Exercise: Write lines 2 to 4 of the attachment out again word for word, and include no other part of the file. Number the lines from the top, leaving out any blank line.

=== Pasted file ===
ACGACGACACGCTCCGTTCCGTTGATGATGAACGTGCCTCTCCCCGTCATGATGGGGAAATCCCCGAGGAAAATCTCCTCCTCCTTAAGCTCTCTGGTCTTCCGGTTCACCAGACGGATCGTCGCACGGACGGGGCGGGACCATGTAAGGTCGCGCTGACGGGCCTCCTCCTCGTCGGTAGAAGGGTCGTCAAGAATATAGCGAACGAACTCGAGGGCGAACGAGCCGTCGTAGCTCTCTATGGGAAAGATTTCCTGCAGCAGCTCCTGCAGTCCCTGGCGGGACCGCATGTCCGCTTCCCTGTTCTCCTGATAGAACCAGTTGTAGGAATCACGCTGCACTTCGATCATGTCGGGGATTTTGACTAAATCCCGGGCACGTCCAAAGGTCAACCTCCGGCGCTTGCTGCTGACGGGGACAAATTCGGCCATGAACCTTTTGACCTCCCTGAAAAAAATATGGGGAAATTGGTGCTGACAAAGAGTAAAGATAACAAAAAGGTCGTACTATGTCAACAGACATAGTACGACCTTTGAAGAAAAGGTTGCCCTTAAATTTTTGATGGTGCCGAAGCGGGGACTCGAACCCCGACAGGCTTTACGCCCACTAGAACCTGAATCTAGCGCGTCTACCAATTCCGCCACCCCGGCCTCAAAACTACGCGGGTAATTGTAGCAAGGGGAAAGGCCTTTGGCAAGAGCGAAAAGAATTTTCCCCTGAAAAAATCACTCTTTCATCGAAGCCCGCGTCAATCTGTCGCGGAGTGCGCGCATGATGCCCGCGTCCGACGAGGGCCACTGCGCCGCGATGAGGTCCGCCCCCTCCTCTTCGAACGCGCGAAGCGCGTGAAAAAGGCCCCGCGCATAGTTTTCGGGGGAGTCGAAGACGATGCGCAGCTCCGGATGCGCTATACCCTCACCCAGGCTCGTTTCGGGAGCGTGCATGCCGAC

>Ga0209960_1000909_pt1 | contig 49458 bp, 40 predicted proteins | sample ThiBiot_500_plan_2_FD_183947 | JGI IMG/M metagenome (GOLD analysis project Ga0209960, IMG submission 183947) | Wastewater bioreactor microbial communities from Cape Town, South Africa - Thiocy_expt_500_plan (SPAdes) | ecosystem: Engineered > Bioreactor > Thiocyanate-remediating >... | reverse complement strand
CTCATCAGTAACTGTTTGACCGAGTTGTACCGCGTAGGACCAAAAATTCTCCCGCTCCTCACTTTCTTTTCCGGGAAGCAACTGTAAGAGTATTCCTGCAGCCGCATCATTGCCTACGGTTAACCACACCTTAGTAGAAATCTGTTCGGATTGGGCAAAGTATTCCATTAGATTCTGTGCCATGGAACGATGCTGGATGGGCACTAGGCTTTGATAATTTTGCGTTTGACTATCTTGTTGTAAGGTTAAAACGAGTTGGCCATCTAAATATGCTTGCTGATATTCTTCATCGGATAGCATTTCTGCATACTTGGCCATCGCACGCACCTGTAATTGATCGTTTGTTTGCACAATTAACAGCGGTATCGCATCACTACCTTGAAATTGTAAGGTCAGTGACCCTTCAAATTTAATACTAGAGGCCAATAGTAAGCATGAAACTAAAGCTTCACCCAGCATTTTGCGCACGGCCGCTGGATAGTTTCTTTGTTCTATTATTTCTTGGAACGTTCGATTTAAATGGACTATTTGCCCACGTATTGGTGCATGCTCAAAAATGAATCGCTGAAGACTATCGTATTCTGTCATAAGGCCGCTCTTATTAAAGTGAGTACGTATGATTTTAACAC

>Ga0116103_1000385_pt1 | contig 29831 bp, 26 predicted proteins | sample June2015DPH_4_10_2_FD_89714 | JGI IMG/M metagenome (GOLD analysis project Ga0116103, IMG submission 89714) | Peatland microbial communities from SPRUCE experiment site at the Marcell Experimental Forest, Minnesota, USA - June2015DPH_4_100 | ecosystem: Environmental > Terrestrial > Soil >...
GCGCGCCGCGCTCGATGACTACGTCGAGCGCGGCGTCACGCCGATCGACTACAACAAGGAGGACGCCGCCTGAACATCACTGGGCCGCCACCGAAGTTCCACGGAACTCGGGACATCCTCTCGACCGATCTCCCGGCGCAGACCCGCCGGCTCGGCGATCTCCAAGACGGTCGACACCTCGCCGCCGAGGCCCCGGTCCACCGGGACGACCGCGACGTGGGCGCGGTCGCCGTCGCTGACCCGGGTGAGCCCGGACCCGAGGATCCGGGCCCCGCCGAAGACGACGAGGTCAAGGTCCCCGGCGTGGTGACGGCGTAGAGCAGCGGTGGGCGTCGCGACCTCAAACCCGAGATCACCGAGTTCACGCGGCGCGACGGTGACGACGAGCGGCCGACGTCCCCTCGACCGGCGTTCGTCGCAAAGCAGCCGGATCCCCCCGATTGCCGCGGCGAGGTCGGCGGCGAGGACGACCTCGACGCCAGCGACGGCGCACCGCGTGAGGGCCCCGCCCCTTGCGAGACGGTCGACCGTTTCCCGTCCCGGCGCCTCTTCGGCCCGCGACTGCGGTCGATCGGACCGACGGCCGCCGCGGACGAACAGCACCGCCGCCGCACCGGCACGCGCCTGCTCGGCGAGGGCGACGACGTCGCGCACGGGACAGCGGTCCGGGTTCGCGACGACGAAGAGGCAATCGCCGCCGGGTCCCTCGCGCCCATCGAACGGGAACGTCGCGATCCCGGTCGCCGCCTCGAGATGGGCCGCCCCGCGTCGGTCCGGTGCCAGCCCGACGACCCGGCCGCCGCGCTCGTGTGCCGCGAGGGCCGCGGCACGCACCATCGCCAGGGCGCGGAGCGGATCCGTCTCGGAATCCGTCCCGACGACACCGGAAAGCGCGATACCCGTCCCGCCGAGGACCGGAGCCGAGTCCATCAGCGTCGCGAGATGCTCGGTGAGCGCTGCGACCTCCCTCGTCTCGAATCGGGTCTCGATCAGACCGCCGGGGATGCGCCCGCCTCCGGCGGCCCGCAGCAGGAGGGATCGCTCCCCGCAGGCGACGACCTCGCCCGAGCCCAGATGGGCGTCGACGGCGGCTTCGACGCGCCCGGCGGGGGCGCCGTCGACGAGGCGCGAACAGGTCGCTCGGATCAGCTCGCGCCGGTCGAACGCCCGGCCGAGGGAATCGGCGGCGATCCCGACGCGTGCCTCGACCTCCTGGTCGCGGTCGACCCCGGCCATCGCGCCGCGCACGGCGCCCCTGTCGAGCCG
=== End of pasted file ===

>Ga0209960_1000909_pt1 | contig 49458 bp, 40 predicted proteins | sample ThiBiot_500_plan_2_FD_183947 | JGI IMG/M metagenome (GOLD analysis project Ga0209960, IMG submission 183947) | Wastewater bioreactor microbial communities from Cape Town, South Africa - Thiocy_expt_500_plan (SPAdes) | ecosystem: Engineered > Bioreactor > Thiocyanate-remediating >... | reverse complement strand
CTCATCAGTAACTGTTTGACCGAGTTGTACCGCGTAGGACCAAAAATTCTCCCGCTCCTCACTTTCTTTTCCGGGAAGCAACTGTAAGAGTATTCCTGCAGCCGCATCATTGCCTACGGTTAACCACACCTTAGTAGAAATCTGTTCGGATTGGGCAAAGTATTCCATTAGATTCTGTGCCATGGAACGATGCTGGATGGGCACTAGGCTTTGATAATTTTGCGTTTGACTATCTTGTTGTAAGGTTAAAACGAGTTGGCCATCTAAATATGCTTGCTGATATTCTTCATCGGATAGCATTTCTGCATACTTGGCCATCGCACGCACCTGTAATTGATCGTTTGTTTGCACAATTAACAGCGGTATCGCATCACTACCTTGAAATTGTAAGGTCAGTGACCCTTCAAATTTAATACTAGAGGCCAATAGTAAGCATGAAACTAAAGCTTCACCCAGCATTTTGCGCACGGCCGCTGGATAGTTTCTTTGTTCTATTATTTCTTGGAACGTTCGATTTAAATGGACTATTTGCCCACGTATTGGTGCATGCTCAAAAATGAATCGCTGAAGACTATCGTATTCTGTCATAAGGCCGCTCTTATTAAAGTGAGTACGTATGATTTTAACAC

>Ga0116103_1000385_pt1 | contig 29831 bp, 26 predicted proteins | sample June2015DPH_4_10_2_FD_89714 | JGI IMG/M metagenome (GOLD analysis project Ga0116103, IMG submission 89714) | Peatland microbial communities from SPRUCE experiment site at the Marcell Experimental Forest, Minnesota, USA - June2015DPH_4_100 | ecosystem: Environmental > Terrestrial > Soil >...